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SMART Goals: Making Goals Achievable

Do you ever feel like you’re working hard but not getting anywhere? Maybe you see little improvement in your skills or achievements when you reflect on the last three to five years. Perhaps you struggle to see how you will fulfil your ambitions during the next few years.

Many people spend their lives drifting from one job to another or rushing around trying to get more done while accomplishing little. Setting SMART goals means you can clarify your ideas, focus your endeavours, use your time and resources constructively, and increase your chances of achieving what you want in life.

What Does SMART Mean?

SMART is an acronym that you can use to direct your goal setting.
Its criteria are commonly attributed to Peter Drucker’s Management by Objectives, click here to review.

To make sure your goals are clear and reachable, each one should be:

  • Specific (simple, reasonable, significant)
  • Measurable (significant, motivating)
  • Achievable (agreed, realistic)
  • Relevant (resourced, results-based)
  • Time-bound (time-based, time-limited, time/cost limited, timely, time sensitive)

How to Use SMART

1. Specific

Your goal should be clear and specific, otherwise you won’t be able to focus your efforts or feel truly motivated to achieve it. When drafting your goal, try to answer the following five key questions:

  • What do I want to achieve?
  • Why is this goal important?
  • Who is going to be involved?
  • Where is it going to be located?
  • Which resources are required?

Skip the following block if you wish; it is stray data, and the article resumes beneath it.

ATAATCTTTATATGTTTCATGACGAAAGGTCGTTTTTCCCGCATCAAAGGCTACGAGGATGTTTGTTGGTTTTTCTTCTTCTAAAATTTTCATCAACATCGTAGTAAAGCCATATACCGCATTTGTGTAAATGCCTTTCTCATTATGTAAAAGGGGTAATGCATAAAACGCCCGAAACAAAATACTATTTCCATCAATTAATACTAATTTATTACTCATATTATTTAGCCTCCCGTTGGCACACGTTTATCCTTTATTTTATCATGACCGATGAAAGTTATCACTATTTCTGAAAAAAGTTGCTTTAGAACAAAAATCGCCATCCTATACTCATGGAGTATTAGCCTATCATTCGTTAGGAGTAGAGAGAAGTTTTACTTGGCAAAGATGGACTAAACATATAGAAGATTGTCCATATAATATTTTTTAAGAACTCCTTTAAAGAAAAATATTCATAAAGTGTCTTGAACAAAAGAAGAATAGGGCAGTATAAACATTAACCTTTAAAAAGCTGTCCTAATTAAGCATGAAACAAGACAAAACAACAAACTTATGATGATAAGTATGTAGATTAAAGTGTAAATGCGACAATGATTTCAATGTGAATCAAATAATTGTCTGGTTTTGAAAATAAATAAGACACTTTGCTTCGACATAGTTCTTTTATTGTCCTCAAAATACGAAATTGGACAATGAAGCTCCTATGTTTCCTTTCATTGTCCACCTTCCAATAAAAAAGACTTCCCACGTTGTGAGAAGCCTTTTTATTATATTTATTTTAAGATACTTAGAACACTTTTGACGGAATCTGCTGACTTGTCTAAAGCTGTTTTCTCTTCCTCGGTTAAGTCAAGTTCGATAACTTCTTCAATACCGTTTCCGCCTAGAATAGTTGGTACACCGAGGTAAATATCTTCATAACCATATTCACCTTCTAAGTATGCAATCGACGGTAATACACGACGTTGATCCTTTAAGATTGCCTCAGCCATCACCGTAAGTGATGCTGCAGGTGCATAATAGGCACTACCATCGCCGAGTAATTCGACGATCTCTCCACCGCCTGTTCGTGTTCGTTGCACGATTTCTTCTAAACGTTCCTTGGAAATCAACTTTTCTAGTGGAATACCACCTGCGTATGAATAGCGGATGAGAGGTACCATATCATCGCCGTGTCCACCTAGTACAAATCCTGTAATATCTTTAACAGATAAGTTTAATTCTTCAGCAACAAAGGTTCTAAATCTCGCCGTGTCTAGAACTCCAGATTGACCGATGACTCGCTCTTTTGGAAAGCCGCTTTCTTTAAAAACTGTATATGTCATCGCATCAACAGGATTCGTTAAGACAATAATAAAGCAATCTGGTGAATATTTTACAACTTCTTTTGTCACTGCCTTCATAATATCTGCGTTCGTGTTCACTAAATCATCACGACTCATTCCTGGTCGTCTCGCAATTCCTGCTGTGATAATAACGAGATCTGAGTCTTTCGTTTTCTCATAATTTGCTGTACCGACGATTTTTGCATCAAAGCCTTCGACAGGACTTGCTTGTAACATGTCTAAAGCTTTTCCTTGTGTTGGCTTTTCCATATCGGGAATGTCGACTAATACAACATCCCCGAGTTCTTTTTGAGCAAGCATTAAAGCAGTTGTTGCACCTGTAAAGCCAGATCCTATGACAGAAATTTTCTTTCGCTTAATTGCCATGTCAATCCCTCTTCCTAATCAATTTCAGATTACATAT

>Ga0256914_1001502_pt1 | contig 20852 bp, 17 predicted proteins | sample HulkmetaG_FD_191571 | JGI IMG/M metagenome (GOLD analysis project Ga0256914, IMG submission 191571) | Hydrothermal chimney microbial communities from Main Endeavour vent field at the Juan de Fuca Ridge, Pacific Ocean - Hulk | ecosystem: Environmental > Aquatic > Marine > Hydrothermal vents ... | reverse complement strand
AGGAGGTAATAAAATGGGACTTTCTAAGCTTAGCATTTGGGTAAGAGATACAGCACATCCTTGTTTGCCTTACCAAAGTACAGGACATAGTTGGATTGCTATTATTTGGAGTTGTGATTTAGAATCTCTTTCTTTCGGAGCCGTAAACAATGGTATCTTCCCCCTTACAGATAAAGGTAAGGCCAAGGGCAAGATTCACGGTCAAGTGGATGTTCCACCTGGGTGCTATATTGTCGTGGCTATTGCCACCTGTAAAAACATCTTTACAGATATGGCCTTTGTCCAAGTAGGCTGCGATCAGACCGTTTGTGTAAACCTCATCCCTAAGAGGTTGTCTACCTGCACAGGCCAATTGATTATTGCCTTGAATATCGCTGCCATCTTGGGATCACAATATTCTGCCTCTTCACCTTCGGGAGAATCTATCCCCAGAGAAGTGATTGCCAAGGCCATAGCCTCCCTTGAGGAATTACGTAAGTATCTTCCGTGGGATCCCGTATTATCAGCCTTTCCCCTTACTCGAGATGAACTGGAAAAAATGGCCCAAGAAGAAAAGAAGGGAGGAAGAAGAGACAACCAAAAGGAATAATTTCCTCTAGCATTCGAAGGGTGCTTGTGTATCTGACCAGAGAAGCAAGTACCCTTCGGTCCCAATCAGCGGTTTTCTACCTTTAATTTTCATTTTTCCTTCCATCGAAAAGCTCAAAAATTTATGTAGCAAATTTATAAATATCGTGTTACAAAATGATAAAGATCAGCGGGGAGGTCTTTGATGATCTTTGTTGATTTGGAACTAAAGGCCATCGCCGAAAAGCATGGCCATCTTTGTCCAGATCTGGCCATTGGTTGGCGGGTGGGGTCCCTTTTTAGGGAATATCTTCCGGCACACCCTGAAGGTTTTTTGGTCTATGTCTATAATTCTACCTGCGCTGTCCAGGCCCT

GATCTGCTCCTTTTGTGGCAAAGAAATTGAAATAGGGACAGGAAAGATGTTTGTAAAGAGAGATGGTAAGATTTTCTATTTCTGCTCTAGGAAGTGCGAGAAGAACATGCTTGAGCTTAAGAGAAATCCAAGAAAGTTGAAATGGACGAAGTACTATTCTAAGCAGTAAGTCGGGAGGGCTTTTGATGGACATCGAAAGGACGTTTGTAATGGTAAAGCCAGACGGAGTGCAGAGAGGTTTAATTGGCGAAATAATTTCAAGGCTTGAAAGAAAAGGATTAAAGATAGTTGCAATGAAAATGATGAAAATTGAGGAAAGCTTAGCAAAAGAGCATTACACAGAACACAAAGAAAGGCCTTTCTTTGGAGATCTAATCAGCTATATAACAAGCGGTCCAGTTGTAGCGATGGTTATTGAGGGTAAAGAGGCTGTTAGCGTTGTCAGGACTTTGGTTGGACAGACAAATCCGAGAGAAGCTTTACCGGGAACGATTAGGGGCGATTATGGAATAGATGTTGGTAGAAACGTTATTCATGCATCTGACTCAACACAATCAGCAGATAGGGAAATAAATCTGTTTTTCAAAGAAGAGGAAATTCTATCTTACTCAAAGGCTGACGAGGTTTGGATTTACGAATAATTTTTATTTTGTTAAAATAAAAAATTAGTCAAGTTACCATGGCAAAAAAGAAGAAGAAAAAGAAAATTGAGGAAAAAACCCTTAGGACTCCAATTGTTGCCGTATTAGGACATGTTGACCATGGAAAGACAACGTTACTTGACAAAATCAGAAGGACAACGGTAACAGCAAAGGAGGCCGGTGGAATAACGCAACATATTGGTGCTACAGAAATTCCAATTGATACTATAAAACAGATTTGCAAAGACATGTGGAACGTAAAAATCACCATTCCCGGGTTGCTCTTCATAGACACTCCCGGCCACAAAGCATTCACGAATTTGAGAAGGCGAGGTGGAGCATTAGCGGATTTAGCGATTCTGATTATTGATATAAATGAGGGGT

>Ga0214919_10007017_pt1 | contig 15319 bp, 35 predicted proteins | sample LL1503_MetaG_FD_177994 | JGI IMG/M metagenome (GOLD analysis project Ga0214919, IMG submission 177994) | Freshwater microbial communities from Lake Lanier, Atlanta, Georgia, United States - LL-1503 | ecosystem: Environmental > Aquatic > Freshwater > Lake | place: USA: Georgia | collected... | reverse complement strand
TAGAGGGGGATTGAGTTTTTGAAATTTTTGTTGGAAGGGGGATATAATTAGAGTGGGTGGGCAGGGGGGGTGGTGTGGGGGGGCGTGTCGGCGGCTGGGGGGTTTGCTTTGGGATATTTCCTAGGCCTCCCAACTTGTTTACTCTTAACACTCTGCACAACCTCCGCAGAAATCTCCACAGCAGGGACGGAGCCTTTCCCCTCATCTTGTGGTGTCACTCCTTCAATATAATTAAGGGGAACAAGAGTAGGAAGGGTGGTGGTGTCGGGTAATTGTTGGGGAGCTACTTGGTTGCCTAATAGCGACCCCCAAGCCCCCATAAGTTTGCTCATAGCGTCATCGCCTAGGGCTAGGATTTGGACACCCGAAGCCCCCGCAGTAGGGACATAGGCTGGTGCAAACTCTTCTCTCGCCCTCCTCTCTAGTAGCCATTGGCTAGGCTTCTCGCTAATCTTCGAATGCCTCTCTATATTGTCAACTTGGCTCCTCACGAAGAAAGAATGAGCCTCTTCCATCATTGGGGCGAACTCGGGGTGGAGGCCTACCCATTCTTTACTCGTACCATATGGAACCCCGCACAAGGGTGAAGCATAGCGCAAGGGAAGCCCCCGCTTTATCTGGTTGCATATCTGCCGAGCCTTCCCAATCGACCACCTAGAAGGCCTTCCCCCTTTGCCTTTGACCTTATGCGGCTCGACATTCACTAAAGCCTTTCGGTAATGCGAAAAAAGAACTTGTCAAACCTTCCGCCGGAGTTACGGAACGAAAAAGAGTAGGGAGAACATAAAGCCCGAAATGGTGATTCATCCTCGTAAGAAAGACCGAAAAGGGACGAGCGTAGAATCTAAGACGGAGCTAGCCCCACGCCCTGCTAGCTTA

2. Measurable

It’s important to have measurable goals so that you can track your progress. Assessing progress helps you to stay focused, meet your deadlines, and feel the delight of getting closer to achieving your goal.

A measurable goal should address questions such as:

  • How much?
  • How many?
  • How will I know when it is accomplished?

3. Achievable

Your goal also needs to be realistic and attainable to be successful. In other words, it should stretch your abilities but remain possible. When you set an achievable goal, you may be able to identify previously overlooked opportunities or resources that can bring you closer to it.

An achievable goal will usually answer questions such as:
• How can I accomplish this goal?
• How realistic is the goal, based on other factors such as financial constraints?

4. Relevant

This step is about ensuring that your goal matters to you, and that it also aligns with other relevant goals. We all need support and assistance in achieving our goals, but it’s important to retain control over them.

A relevant goal can answer “yes” to these questions:

  • Does this seem meaningful?
  • Is this the right time?
  • Does this match our other needs?
  • Am I the right person to reach this goal?
  • Is it applicable in the current environment?

5. Time-bound

Every goal needs a target date so that you have a deadline to focus on and something to work toward. This part of the SMART goal criteria helps to prevent everyday tasks from taking priority over your longer-term goals.

A time-based goal will usually answer these questions:

  • When?
  • What can I do six months from now?
  • What can I do six weeks from now?
  • What can I do today?

SMART is an effective tool that provides the clarity, focus and motivation you need to achieve your goals. It can also improve your ability to reach them by encouraging you to define your objectives and set a completion date. SMART goals are also easy to use by anyone, anywhere, without the need for specialist tools or training.

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Mark Holton